I can now see why my parents expected so much of me. I can already tell that in a lot of situations, children will rise to what you expect of them. Despite his hyperactive nature, TB is more responsible in a lot of ways than his friends are. He picks up his own toys, gets himself dressed, brushes his own teeth and in general does well around the house because we've expected him to. We're just starting to use the "Accountable Kids" program to expand his responsibilities around the house and he's excited about it. I want him to be able to try and do more things and participate in the family.

As far as the whole Tiger Mom thing when it comes to academics and extra-curriculars, I'm torn. I do think that children should go to the park, parties, play and be allowed to be children. I also think that they should be given some latitude to chose the activities that interest them. Clearly, some activities might be more difficult than others for a family to support - expensive sports, things relate to climate, etc. Within reason, though - I'd love to see TB be able to try and choose his own interests.

From an academic standpoint, I can certainly see wanting your child to excel. Homeschooling allows a certain freedom because typically things aren't graded and kids can tackle subjects as they're ready for them, no matter what their age. I hope that in the future TB will continue to display a love of learning. I've definitely had to back off on some things when he clearly wasn't ready. Things like his fine motor skills forced us to try again later in some cases. I'm hoping that I can put in enough love and thought to see when he just isn't ready vs. he just doesn't care to do something.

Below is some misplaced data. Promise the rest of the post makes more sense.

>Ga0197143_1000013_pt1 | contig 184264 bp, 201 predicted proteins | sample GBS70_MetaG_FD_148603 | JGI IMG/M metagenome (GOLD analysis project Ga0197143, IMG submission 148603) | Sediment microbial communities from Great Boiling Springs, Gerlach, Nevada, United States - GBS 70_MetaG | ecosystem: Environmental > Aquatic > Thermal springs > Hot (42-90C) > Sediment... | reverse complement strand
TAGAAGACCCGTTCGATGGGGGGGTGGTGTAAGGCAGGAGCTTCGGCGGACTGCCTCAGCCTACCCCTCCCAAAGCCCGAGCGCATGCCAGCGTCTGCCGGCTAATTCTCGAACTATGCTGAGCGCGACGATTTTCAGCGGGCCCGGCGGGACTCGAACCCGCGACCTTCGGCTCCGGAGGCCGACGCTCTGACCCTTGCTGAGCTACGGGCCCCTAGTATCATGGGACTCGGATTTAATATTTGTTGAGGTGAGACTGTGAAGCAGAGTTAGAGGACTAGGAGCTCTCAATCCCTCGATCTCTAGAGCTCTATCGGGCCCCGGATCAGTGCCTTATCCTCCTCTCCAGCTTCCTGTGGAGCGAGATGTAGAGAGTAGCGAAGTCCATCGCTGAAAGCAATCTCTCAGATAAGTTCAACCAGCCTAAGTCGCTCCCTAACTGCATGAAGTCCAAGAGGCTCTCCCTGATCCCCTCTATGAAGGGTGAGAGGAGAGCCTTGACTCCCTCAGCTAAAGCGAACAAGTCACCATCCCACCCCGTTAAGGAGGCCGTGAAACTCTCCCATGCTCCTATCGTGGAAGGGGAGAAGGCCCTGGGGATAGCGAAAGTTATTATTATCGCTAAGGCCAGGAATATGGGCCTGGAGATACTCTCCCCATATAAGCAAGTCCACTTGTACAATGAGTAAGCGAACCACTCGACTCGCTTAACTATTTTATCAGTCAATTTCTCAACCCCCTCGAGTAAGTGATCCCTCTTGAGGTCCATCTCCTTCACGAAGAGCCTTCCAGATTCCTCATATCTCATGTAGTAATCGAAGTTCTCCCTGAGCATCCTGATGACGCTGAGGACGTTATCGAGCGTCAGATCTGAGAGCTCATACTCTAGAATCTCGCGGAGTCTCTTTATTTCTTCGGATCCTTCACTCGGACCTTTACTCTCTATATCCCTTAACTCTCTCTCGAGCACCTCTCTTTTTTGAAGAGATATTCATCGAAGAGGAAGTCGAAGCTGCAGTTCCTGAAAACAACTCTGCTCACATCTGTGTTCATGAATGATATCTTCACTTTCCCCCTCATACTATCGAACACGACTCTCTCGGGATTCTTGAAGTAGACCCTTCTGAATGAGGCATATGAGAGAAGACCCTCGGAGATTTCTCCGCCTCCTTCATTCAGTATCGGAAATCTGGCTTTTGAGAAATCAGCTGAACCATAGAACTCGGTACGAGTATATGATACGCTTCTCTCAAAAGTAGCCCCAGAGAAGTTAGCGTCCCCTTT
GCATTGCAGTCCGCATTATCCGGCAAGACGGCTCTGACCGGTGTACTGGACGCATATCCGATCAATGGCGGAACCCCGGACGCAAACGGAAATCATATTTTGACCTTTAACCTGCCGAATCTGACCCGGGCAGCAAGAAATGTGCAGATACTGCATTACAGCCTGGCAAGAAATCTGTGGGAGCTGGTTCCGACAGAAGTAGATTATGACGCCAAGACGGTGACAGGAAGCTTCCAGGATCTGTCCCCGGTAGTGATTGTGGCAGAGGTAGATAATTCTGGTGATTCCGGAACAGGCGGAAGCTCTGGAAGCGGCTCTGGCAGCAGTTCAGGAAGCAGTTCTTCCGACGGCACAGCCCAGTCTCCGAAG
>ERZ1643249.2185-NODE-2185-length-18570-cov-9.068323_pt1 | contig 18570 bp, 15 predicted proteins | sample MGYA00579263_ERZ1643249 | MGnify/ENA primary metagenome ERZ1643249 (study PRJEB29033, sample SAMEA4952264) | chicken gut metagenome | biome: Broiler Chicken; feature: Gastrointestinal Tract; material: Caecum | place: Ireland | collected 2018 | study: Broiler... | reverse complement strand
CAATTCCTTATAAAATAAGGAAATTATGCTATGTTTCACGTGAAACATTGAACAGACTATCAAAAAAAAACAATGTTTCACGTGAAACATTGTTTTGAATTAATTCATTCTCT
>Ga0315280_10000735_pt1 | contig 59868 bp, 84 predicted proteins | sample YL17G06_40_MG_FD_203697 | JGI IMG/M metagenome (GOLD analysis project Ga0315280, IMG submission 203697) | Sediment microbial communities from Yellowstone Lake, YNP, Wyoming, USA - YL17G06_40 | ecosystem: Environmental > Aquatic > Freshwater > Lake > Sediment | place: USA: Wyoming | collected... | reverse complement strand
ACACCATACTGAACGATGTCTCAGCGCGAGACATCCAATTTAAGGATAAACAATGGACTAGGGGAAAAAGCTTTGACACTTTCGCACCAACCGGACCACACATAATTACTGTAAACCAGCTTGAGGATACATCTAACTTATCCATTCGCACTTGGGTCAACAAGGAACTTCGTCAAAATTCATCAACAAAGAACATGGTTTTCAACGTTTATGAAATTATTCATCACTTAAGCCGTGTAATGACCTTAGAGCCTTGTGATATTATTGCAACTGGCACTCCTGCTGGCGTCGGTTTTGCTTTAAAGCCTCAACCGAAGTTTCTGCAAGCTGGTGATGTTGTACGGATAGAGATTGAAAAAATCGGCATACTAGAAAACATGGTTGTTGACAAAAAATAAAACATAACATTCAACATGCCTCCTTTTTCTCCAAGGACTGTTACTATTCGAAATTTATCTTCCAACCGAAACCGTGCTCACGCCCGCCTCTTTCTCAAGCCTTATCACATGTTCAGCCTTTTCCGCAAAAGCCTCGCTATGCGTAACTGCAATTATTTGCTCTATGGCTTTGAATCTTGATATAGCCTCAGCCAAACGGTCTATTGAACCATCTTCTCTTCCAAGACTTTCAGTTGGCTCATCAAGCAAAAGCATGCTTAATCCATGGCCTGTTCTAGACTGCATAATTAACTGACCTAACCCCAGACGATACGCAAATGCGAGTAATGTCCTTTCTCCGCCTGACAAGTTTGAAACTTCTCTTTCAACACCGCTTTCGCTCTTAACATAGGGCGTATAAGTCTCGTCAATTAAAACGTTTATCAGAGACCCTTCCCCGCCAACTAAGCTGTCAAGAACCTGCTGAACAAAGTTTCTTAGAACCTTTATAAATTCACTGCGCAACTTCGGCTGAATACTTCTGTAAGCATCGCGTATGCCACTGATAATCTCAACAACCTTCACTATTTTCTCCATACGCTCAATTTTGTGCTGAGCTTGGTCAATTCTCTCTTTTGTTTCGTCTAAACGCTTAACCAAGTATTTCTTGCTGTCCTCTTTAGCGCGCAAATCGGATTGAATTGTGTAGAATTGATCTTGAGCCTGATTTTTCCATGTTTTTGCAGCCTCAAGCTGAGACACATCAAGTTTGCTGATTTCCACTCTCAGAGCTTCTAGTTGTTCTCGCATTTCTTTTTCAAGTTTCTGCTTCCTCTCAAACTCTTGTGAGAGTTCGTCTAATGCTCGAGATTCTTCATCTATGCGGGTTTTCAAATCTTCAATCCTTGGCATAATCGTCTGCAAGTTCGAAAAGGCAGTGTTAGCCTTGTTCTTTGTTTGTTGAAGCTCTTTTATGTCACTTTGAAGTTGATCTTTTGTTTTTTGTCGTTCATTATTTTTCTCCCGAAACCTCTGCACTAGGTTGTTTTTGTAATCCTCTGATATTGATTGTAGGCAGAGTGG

This is definitely a tough topic and I think it will vary so much depending on the personality of the child, life stage, etc. Great post Natalie, and one that I will continue to think about.

MommyWise said...

I'm definitely a pusher but I don't think an overbearing one.

When it comes to behavior, I have high standards. Other parents have thought me "mean" because I will not tolerate bad manners or bad behavior. I may give a warning but sometimes I have a zero-tolerance policy. I also personally believe in children doing chores...beyond just picking up toys.

When it comes to school... I push sometimes. If Aidan gets frustrated I'll let her take a break and then make her try again. I want her to learn that you cannot always get everything right but you still need to try and not give up.

When it comes to "new" things or activities... I push according to the child and situation. Aidan is hesitant to try anything new and so I will force her to try something at least once, maybe twice so that she's done it.. and then I back off and let her decide if she'll do it again. (ex. going down a water slide or putting head under water) If Ainsley, who tries to be a picky eater, doesn't want to try a new food... I force her to take at least two good bites.

As for waiting until they're ready.. that depends. It depends on the definition of ready. If you try to potty train a kid at 1 year when he has no sense of it at all.. you're pushing too much. But, if you see that your child is aware and has control and so you push him to get him to go in the potty.... I don't think that's too wrong. If the definition of being "ready" is when he actually does it all on his own initiative... he might not potty train until 6!

Anyway, I'm rambling.

I push. I think some pushing is healthy as long as you "read" the kid and know when you need to back off. Sometimes I have pushed too hard and expected too much but generally, I've found that when you set the bar high, the kids stretch to reach it.

Our Homeschool Fun said...

Hmm, this is a really tough one. I think some things are worth pushing/struggling through to make your kids do, but others are better left alone or up to the child.

I feel that any task that promotes self discipline, good character and so forth should be forced because my goal is to raise responsible adults, not "tall children" as I've heard it referred to before.

But, some areas I do feel need to be waited on if they are those in the areas of emotional/spiritual maturity.

I think there should be a healthy balance as in all things.

Just my two cents worth:-).